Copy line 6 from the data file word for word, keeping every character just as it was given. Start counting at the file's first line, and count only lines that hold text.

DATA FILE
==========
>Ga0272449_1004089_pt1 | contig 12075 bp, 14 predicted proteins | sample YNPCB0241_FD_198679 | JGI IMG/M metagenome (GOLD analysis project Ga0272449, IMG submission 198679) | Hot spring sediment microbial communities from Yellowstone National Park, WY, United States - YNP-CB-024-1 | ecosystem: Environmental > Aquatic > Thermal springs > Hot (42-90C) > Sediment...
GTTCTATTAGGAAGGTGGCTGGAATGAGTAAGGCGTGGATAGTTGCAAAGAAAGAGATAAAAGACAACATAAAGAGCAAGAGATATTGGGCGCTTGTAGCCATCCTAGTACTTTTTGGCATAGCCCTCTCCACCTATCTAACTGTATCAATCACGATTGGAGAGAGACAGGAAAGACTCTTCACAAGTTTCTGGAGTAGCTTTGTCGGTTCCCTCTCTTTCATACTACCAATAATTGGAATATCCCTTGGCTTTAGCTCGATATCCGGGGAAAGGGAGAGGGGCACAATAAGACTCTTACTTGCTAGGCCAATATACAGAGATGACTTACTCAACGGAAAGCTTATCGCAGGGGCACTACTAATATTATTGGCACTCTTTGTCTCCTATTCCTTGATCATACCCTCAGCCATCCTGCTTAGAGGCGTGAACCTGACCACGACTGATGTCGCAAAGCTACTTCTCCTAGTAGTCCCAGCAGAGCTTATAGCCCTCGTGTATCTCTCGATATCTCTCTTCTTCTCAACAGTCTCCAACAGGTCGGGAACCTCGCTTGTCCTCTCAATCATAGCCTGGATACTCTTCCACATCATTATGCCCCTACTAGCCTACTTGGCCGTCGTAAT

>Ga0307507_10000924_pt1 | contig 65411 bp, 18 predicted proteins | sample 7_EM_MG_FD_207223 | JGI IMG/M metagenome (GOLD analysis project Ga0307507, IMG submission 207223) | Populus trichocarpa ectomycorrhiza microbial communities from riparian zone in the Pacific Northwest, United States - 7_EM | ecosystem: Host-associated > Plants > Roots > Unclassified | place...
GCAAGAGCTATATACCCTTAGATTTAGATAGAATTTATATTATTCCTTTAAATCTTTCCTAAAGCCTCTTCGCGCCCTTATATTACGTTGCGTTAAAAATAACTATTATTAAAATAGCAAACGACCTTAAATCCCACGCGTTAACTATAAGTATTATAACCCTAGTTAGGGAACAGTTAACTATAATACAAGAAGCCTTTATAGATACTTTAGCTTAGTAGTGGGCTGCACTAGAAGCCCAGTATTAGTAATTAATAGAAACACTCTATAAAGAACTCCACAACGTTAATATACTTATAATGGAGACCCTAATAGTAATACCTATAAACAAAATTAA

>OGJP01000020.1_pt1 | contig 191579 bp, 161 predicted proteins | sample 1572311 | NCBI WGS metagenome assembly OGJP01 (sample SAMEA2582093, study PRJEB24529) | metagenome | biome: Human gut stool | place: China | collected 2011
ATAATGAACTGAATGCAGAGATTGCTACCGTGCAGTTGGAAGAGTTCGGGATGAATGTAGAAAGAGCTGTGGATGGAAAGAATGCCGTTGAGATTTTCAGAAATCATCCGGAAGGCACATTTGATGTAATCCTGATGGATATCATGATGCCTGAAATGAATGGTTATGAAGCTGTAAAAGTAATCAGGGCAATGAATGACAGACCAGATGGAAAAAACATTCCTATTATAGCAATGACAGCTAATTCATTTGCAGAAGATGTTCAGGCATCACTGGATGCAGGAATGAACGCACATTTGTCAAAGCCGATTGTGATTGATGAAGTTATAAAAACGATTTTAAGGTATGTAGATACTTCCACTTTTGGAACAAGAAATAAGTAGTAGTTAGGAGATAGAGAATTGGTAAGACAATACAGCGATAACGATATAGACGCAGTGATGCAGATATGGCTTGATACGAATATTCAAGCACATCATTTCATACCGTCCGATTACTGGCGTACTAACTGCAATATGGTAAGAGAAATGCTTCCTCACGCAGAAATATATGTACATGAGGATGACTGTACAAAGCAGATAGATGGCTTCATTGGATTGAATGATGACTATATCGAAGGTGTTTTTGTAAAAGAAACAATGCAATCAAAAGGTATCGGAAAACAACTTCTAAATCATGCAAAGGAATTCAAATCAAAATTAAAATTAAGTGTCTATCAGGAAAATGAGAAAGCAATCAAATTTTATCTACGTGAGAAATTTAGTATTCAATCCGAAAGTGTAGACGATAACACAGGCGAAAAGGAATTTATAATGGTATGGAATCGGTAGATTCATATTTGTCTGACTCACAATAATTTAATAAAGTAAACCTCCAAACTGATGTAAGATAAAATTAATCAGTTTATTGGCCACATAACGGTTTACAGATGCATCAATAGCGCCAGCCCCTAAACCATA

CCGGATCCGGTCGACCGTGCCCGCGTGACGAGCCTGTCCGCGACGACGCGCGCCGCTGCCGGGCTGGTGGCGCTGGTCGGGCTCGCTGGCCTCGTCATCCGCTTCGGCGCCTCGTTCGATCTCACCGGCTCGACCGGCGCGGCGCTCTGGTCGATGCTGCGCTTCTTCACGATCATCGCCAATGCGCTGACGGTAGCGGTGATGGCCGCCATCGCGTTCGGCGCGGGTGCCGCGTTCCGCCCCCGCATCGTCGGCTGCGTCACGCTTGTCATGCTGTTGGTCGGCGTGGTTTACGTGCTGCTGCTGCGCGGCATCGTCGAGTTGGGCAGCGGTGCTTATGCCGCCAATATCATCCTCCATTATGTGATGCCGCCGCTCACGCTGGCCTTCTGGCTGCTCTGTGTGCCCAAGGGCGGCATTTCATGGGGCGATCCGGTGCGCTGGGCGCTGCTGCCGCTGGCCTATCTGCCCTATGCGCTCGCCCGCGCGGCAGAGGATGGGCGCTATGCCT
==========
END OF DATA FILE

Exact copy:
ATAATGAACTGAATGCAGAGATTGCTACCGTGCAGTTGGAAGAGTTCGGGATGAATGTAGAAAGAGCTGTGGATGGAAAGAATGCCGTTGAGATTTTCAGAAATCATCCGGAAGGCACATTTGATGTAATCCTGATGGATATCATGATGCCTGAAATGAATGGTTATGAAGCTGTAAAAGTAATCAGGGCAATGAATGACAGACCAGATGGAAAAAACATTCCTATTATAGCAATGACAGCTAATTCATTTGCAGAAGATGTTCAGGCATCACTGGATGCAGGAATGAACGCACATTTGTCAAAGCCGATTGTGATTGATGAAGTTATAAAAACGATTTTAAGGTATGTAGATACTTCCACTTTTGGAACAAGAAATAAGTAGTAGTTAGGAGATAGAGAATTGGTAAGACAATACAGCGATAACGATATAGACGCAGTGATGCAGATATGGCTTGATACGAATATTCAAGCACATCATTTCATACCGTCCGATTACTGGCGTACTAACTGCAATATGGTAAGAGAAATGCTTCCTCACGCAGAAATATATGTACATGAGGATGACTGTACAAAGCAGATAGATGGCTTCATTGGATTGAATGATGACTATATCGAAGGTGTTTTTGTAAAAGAAACAATGCAATCAAAAGGTATCGGAAAACAACTTCTAAATCATGCAAAGGAATTCAAATCAAAATTAAAATTAAGTGTCTATCAGGAAAATGAGAAAGCAATCAAATTTTATCTACGTGAGAAATTTAGTATTCAATCCGAAAGTGTAGACGATAACACAGGCGAAAAGGAATTTATAATGGTATGGAATCGGTAGATTCATATTTGTCTGACTCACAATAATTTAATAAAGTAAACCTCCAAACTGATGTAAGATAAAATTAATCAGTTTATTGGCCACATAACGGTTTACAGATGCATCAATAGCGCCAGCCCCTAAACCATA